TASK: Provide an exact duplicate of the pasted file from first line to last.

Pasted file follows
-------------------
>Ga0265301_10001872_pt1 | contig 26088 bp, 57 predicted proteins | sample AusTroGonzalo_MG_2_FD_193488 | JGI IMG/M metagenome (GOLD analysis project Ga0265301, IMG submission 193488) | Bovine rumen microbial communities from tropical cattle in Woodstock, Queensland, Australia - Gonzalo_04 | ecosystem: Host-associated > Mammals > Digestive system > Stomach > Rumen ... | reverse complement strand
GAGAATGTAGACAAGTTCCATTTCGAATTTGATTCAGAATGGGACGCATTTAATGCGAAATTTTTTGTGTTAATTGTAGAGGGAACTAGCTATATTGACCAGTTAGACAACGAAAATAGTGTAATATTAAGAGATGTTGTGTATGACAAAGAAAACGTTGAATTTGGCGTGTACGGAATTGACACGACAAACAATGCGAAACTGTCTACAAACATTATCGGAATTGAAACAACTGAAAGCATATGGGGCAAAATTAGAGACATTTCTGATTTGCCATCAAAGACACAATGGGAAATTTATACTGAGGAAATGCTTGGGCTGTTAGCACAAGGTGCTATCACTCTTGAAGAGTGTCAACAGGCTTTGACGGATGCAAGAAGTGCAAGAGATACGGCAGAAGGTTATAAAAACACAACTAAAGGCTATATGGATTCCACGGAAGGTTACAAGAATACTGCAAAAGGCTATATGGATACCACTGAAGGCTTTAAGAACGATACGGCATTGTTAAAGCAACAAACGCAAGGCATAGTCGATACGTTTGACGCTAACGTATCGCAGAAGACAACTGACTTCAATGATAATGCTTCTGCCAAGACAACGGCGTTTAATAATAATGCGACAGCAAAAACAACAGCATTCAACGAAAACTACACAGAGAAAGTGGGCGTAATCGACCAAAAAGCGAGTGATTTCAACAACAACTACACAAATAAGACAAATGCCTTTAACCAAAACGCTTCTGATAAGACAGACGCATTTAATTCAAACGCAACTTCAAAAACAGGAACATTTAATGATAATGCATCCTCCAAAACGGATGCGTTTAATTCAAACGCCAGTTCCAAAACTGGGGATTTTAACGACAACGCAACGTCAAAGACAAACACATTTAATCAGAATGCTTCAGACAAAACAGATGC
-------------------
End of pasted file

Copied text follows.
>Ga0265301_10001872_pt1 | contig 26088 bp, 57 predicted proteins | sample AusTroGonzalo_MG_2_FD_193488 | JGI IMG/M metagenome (GOLD analysis project Ga0265301, IMG submission 193488) | Bovine rumen microbial communities from tropical cattle in Woodstock, Queensland, Australia - Gonzalo_04 | ecosystem: Host-associated > Mammals > Digestive system > Stomach > Rumen ... | reverse complement strand
GAGAATGTAGACAAGTTCCATTTCGAATTTGATTCAGAATGGGACGCATTTAATGCGAAATTTTTTGTGTTAATTGTAGAGGGAACTAGCTATATTGACCAGTTAGACAACGAAAATAGTGTAATATTAAGAGATGTTGTGTATGACAAAGAAAACGTTGAATTTGGCGTGTACGGAATTGACACGACAAACAATGCGAAACTGTCTACAAACATTATCGGAATTGAAACAACTGAAAGCATATGGGGCAAAATTAGAGACATTTCTGATTTGCCATCAAAGACACAATGGGAAATTTATACTGAGGAAATGCTTGGGCTGTTAGCACAAGGTGCTATCACTCTTGAAGAGTGTCAACAGGCTTTGACGGATGCAAGAAGTGCAAGAGATACGGCAGAAGGTTATAAAAACACAACTAAAGGCTATATGGATTCCACGGAAGGTTACAAGAATACTGCAAAAGGCTATATGGATACCACTGAAGGCTTTAAGAACGATACGGCATTGTTAAAGCAACAAACGCAAGGCATAGTCGATACGTTTGACGCTAACGTATCGCAGAAGACAACTGACTTCAATGATAATGCTTCTGCCAAGACAACGGCGTTTAATAATAATGCGACAGCAAAAACAACAGCATTCAACGAAAACTACACAGAGAAAGTGGGCGTAATCGACCAAAAAGCGAGTGATTTCAACAACAACTACACAAATAAGACAAATGCCTTTAACCAAAACGCTTCTGATAAGACAGACGCATTTAATTCAAACGCAACTTCAAAAACAGGAACATTTAATGATAATGCATCCTCCAAAACGGATGCGTTTAATTCAAACGCCAGTTCCAAAACTGGGGATTTTAACGACAACGCAACGTCAAAGACAAACACATTTAATCAGAATGCTTCAGACAAAACAGATGC